Pretty decent, but unremarkable. It has a toasty aroma, but tastes much more earthy—almost musty.
I’ve found that it starts becoming bitter right around the 5 min mark. Definitely better if you stay below that limit for steeping.
“Backlogging. 3 days ago. Tuesday afternoon. I haven’t had an oolong in forever and it sounded like a good thing that day. This met my need and it was like I remembered it, yet it...” Read full tasting note
“We are having a lazy afternoon, went to the gym and had Chinese food for lunch, then took a nap. I’ve had this tea for a while and while I was gravitating away from wuyi oolongs a bit, we...” Read full tasting note
“So, after complaining about the pong of this tea yesterday, given that my cold keeps getting worse, I decided “maybe if I can’t smell it, I won’t care” and opted to try to...” Read full tasting note
“Ever since I read Rishi’s description of this, which includes the phrase “raisin sugar,” that’s all I can think of when I drink this tea. Which works, because that’s...” Read full tasting note
The cliffs of Northern Fujian’s Wuyi Mountains are an important tea producing area with a long history. Oolong tea was first produced in Wuyi and this region’s soil type, microclimate and unique tea bushes produce exquisite oolong. Our Organic Wuyi Mountain Oolong has a smooth and rich body with a classical roasted aroma and sweet finish, Known as Wuyi Qi Lan or “Profound Orchid,” its flavor is quite unique with sweet notes of raisin sugar, honeysuckle and roasted barley. Organic Wuyi Mountain Oolong is great with any meal and makes superb cold tea for the summer season.
Rishi Tea specializes in sourcing the most rarefied teas and botanical ingredients from exotic origins around the globe. This forms a palette from which we craft original blends inspired by equal parts ancient herbal wisdom and modern culinary innovation. Discover new tastes and join us on our journey to leave ‘No Leaf Unturned’.
Wuyi OolongThe Tao of Tea
Wuyi OolongThe Green Teahouse
Wuyi OolongZhi Tea
Wuyi OolongGarden Tea Lounge
Wuyi OolongTea Chai Te
Rishi has some great teas. This would not be one of them. The batch I bought had what I can only describe as a sharp, acrid, almost chemical-like taste. Not at all pleasing, especially after having experienced some exceptional oolongs recently, including a great Darjeeling oolong and several great tie kwan yins (Iron Goddess). I gave my Wuyi to a coworker, who finished it in a few weeks. Hey, different strokes.
I got this as a sample ages ago. It brews rather dark, and has that smoky oolong smell. Which I haven’t really decided how I feel about, yet. It really does brew dark—like, black. I’ve never seen a tea take to the dark side so quickly. lol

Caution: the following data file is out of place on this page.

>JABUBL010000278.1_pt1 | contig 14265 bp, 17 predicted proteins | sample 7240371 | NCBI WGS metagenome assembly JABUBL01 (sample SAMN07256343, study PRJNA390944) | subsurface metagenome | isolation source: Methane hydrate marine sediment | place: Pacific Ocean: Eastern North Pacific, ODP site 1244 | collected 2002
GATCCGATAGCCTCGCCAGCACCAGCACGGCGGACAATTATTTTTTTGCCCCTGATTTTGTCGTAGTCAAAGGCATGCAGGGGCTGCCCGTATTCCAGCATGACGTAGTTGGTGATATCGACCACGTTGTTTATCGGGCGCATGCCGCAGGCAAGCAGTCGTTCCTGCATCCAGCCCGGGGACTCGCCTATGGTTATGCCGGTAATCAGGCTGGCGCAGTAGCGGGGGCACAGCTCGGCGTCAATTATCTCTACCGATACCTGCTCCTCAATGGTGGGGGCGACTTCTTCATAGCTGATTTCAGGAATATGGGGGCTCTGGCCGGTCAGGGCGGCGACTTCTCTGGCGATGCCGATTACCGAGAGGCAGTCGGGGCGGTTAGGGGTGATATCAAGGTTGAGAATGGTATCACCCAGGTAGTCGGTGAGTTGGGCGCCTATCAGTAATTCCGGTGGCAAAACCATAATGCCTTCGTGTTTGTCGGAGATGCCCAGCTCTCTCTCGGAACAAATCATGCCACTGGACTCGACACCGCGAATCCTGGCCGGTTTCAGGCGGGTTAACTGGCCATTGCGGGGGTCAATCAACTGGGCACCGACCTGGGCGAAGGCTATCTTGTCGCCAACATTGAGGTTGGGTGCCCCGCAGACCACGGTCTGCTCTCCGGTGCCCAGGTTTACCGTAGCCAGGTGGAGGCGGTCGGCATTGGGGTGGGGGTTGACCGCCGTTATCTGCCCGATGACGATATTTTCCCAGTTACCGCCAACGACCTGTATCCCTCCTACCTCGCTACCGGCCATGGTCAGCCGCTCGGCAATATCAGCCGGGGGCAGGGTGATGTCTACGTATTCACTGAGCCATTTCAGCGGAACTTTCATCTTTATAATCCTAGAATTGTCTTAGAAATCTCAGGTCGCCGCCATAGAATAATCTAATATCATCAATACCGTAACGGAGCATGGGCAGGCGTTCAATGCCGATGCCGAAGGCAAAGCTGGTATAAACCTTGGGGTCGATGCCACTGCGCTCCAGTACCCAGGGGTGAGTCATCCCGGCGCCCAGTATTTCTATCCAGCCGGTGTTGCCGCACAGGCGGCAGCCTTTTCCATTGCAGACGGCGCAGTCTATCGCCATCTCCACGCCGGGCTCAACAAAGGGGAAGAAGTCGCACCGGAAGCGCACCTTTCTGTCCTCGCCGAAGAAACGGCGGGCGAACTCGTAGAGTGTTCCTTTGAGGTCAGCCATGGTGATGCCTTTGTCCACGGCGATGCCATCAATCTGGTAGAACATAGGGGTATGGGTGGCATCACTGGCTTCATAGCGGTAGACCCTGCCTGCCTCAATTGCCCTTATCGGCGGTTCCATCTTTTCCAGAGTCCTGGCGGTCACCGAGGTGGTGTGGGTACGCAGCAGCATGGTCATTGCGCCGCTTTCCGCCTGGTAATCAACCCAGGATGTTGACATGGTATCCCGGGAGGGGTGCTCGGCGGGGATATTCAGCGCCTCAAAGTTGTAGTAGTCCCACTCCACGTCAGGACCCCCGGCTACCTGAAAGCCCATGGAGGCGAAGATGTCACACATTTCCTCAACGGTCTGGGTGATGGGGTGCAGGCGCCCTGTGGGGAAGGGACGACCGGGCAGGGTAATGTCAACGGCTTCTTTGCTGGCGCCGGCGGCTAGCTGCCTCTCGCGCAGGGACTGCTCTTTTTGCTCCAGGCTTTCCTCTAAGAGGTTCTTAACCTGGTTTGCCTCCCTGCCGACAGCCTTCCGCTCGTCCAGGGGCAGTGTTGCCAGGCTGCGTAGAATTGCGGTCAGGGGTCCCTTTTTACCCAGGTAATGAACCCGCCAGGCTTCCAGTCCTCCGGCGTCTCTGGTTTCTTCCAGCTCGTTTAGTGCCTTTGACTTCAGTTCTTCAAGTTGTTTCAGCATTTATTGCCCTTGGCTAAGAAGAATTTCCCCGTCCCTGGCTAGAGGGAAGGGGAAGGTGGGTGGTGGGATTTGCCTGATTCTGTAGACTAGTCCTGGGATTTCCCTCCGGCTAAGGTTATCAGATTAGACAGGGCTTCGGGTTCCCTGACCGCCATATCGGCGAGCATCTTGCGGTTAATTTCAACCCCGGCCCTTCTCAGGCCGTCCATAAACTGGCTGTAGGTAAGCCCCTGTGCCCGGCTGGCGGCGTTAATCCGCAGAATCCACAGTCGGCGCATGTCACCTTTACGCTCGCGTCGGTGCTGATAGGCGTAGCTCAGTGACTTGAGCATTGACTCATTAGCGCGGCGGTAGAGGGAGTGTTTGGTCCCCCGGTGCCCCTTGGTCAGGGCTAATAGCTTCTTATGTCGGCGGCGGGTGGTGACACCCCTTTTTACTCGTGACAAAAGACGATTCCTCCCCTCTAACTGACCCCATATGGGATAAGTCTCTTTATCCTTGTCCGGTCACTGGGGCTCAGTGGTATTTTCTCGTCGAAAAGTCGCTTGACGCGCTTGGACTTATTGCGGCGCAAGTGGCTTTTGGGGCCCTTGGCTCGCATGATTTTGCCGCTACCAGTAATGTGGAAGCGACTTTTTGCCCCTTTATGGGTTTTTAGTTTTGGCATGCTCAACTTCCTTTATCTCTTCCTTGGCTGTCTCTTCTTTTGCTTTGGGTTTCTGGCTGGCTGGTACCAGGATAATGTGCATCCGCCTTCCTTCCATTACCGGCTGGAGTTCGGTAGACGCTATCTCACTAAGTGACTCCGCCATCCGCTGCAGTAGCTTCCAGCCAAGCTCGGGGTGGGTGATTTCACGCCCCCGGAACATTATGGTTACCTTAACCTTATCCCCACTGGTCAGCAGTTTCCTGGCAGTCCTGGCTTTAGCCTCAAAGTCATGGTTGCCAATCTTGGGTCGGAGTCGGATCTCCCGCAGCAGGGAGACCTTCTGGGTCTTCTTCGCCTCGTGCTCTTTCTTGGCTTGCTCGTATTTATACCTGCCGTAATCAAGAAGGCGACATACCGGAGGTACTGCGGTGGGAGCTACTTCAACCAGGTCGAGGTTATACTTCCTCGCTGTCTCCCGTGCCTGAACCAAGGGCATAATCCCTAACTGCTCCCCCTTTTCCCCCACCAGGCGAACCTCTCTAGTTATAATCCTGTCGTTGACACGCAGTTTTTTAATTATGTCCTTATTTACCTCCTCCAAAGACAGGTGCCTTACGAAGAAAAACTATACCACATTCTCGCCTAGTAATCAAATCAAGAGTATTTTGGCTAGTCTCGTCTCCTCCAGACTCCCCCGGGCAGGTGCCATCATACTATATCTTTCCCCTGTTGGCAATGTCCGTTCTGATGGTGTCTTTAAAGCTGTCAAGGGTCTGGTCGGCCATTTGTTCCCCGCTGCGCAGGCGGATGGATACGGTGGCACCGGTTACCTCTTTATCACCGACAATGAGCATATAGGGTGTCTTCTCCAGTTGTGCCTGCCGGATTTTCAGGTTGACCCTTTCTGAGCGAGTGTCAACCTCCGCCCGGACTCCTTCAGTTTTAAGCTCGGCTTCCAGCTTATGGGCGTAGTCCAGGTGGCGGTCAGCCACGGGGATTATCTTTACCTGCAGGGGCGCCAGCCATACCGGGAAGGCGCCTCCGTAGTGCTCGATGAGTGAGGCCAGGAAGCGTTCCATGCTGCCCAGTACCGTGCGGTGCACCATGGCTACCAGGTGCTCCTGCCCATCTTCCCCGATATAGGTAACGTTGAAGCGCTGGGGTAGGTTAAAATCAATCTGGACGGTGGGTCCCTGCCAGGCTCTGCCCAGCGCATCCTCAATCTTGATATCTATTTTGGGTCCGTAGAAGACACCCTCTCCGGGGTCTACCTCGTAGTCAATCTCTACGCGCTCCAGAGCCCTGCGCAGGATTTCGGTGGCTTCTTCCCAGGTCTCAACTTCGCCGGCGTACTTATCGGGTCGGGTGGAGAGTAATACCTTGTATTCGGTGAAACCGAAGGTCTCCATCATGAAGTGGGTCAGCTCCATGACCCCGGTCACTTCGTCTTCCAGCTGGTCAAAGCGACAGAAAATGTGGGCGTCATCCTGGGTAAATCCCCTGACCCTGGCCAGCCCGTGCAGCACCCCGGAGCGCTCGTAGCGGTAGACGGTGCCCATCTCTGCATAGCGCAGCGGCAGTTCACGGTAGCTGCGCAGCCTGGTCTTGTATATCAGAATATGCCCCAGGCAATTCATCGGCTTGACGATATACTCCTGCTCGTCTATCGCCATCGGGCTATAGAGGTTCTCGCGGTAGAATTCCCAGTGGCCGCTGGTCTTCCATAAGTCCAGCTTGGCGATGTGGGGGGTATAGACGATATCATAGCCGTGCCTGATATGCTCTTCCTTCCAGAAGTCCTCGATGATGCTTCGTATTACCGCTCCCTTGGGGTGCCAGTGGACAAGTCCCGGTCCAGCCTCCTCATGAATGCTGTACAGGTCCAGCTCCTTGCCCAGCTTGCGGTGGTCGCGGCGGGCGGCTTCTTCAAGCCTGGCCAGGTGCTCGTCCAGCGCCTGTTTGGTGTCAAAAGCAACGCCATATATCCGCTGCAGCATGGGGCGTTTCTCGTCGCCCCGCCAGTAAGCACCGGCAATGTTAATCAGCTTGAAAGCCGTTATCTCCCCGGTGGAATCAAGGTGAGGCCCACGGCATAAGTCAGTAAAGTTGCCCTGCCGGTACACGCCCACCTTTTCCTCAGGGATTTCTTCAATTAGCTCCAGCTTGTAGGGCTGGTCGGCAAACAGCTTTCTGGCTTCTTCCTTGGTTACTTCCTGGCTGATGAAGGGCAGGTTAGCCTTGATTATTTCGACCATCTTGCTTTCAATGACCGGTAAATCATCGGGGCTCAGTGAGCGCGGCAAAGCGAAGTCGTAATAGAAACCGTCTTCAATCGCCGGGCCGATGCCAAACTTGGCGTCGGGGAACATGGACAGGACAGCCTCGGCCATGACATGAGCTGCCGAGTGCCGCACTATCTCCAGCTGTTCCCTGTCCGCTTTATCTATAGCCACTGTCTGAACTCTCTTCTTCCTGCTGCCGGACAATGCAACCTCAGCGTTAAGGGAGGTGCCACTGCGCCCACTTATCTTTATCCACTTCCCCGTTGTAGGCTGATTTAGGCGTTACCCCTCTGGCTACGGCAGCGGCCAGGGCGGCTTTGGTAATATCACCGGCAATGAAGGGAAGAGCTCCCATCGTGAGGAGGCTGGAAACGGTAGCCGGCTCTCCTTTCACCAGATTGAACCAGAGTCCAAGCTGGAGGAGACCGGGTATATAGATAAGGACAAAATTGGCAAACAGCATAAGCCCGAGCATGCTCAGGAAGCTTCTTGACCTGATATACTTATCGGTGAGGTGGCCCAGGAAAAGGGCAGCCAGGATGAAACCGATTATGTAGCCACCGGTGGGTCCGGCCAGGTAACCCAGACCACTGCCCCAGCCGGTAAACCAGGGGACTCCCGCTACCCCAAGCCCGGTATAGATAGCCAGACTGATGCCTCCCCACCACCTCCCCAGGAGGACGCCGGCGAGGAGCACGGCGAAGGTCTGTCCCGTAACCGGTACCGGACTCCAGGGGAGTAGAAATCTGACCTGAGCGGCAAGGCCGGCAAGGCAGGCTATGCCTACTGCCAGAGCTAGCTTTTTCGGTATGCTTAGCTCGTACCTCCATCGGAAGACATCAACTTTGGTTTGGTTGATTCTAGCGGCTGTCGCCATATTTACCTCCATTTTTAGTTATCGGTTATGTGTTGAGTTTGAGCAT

I’ve discovered you can make a Wishlist with Yunnan Sourcing. That’s dangerous. The only reason I don’t buy heaps of tea from them is because shipping is so much (it’s like they’re shipping from China or something—sheesh!) and I usually only buy one or two teas at a time. It’s hard to justify it when shipping is just about as much as your tea. Oh, wishlist, I was really going to have a tea budget this year…
Oh, wow, this is complex. It’s floral, and I can taste the green in it. It has its own sweetness. That silly oolong smell always freaks me out. Because it always smells more roasted/smoked than it tastes, so I get all nervous, “Am I really going to like this?” and then it’s just delicious anyway.
The fruit-taste is very mild in this, it’s not overpowering. I love it. :D
Got to use my new… what do they call it? “Digger wimble” haha! to put the tea leaves from my strainer back into my teapot, rather than my fingers. And my new tea cloth is awesome because I am soooo messy—especially when I’m filling my teapot because I’m trying so desperately to get all of the tea leaves off the edges.
This tea is very yummy. :)
Flavors: Fruity, Green
I thought I had added this to my cupboard. It is too late now as we just finished this. This was the first tea of tea party, and my guest said, “Pour it out.” It is only the second time that has ever happened, the first time being a puerh. Having had tea time together for years now, she knew it wouldn’t hurt my feelings.
I thought it was just all right, a typical though lackluster rock oolong. Youngest didn’t care for it and poured her cup into mine. I didn’t mind it, but I won’t be buying it again. Glad to be rid of one more package, even if it turned out that I had never added it to my cupboard here!
MMMMMmmmmm this is good. Dry it smells like a rou gui, there is a cinnamon scent to it. Steeped it’s more like burnt sugar and caramel with a bit of woody oolong. For me this is a well balanced, interesting, really nice dark oolong. I like dark roast, but this isn’t really roasty, just heavily oxidized with a hint of burnt. Awesome.
Method of brewing: gaiwan
Leaf to water ratio: I filled the gaiwan 50% with leaves, the rest water
Temperature: Around 205 degrees farenheit, I let the water just barely come to a boil and then sit for a minute or two.
Rinse: I did a “flash-rinse”, pouring water into the gaiwan and then immediately pouring the water out. I only did one rinse.
I steeped this tea for 20 seconds the first infusion, second infusion, and third infusion. For the fourth infusion, I steeped the tea for 30 seconds. This tea feels like it can go on for 3 or 4 more infusions before it starts to go flat in taste.
The tastes are ordered from most noticeable to least noticeable.
The mouthfeel is as if you drank milk— slightly viscous. It has a slight dehydrating feel, not nearly as bad as coffee but I feel that if I were to drink a lot of this tea I would need to drink a glass of water.
This tea feels like it would make a good desert-tea, for when you are craving something like chocolate.
Flavors: Cocoa, Cut grass, Dark Chocolate